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Hot Wheels Version of a '69 Ford Mustang Will Cost $20

 Several months have passed since Mattel launched its Elite 64 series, and I have yet to get my hands on either of the first collectible items. You'll hear mixed opinions on these, depending on who you ask. The seasoned veterans are skeptical about the future of this series, while newcomers to the game seem relatively content with how things are moving along so far.
Hot Wheels Version of a '69 Ford Mustang Will Cost $20 14 photos
Photo: Mattel
Hot Wheels Version of a '69 Ford Mustang Will Cost $20Hot Wheels Version of a '69 Ford Mustang Will Cost $20Hot Wheels Version of a '69 Ford Mustang Will Cost $20Hot Wheels Version of a '69 Ford Mustang Will Cost $20Hot Wheels Version of a '69 Ford Mustang Will Cost $20Hot Wheels Version of a '69 Ford Mustang Will Cost $20Hot Wheels Version of a '69 Ford Mustang Will Cost $20Hot Wheels Version of a '69 Ford Mustang Will Cost $20Hot Wheels Version of a '69 Ford Mustang Will Cost $20Hot Wheels Version of a '69 Ford Mustang Will Cost $20Hot Wheels Version of a '69 Ford Mustang Will Cost $20Hot Wheels Version of a '69 Ford Mustang Will Cost $20Hot Wheels Version of a '69 Ford Mustang Will Cost $20
Mattel has released three different Elite 64 castings by now. The 1996 Toyota Chaser JZX100 was first, then the Mercedes-Benz 300 SL. The latest creation was the LBWK Lamborghini Aventador LP700-4; we already knew what was coming next. There's no doubt Muscle Car enthusiasts will cherish this one, as the 1969 Ford Mustang is one of the most iconic cars of all time. We know the Elite 64 series still has two more items coming up this year, the Land Rover Defender 90 Pickup and the Audi RS 7 Sportback, but let's focus on the Mustang for a minute here.

As you would expect, this is a brand-new casting, although Mattel has released plenty of Mustang replicas over the years. The first thing you'll notice about it is the wide body kit and the Metallic Acapulco Blue paint job. If such a thing as SEMA for 1/64th cars existed, this vehicle would fit right in. Phil Riehlman is responsible for the design of this casting, and there are plenty of details to take in.

Unlike Mainline models, you now get headlights, taillights, a cool black rear wing, and an extraordinary set of Real Riders wheels. But the main feature everyone is looking for with these cars is the removable hood. Opening doors and removable body parts are always exciting at a 1/64th-scale level, and the '69 Ford Mustang wouldn't have been complete without this kind of design.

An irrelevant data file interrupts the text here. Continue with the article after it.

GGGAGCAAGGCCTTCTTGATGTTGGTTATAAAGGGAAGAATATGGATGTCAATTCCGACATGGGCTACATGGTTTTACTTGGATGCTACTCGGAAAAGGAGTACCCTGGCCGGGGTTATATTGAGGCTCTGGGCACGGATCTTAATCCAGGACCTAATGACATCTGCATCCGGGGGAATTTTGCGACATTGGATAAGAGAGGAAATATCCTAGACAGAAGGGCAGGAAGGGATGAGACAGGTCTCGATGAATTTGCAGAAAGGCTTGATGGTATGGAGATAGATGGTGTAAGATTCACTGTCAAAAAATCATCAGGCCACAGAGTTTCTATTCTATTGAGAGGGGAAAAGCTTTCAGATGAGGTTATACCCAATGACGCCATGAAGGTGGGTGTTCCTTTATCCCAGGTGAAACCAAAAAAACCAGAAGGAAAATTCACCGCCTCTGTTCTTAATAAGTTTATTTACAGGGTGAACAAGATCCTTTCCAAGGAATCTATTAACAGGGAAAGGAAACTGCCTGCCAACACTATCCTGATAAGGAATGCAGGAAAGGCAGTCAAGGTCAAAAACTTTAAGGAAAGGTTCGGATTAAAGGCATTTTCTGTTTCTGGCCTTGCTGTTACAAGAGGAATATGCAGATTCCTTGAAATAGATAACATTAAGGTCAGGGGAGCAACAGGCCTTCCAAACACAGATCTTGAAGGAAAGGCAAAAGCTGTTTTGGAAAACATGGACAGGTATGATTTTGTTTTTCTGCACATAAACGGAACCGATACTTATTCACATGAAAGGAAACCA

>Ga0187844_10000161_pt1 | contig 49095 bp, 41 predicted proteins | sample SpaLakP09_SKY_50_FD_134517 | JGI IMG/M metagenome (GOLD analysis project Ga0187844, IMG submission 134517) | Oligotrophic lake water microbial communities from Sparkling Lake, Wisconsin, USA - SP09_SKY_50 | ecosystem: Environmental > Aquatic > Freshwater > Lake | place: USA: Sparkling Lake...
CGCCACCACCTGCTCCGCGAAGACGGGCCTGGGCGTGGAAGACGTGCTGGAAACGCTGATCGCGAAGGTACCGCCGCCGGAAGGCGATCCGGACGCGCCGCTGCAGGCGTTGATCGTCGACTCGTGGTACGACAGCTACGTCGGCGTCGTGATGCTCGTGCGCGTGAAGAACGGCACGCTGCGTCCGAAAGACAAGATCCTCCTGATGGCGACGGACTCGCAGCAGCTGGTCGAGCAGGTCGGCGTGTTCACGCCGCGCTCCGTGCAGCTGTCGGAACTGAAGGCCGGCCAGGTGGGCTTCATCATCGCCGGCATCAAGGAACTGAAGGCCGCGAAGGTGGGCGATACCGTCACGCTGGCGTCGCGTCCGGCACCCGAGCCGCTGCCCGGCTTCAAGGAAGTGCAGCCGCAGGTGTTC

The engine you're looking at is a twin-turbocharged Coyote crate motor, which would have probably had an output of 1,000 horsepower if it was real. There's nothing like modern technology to spice things up with these old cars, right? Inside the vehicle, you'll notice a blue roll cage, a black seat, a steering wheel, and a dashboard, which all further enhance the realism of this diecast model.

As with all Elite 64 releases, the price for this '69 Ford Mustang is set at $20, and the official launch date is September 5, 2023, at 9 AM PT. I've heard some collectors saying this is probably the best design in the series for this year, and I wonder how long it will take for the Mustang to become sold out. Either way that doesn't mean you should rush to online markets to pay twice or three times its market value. It is not a limited-edition model; if that's what you want, get a Red Line Club-exclusive item instead.
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About the author: Dragos Chitulescu
Dragos Chitulescu profile photo

The things Dragos enjoys the most in life are, in no particular order: cars, motorcycles, diecast cars, and drifting. He's seen (and driven) many vehicles since he started his writing career back in 2009, but his garage currently houses a 1991 Mazda RX-7 FC3S Turbo II and a 1999 Suzuki SV650-S.
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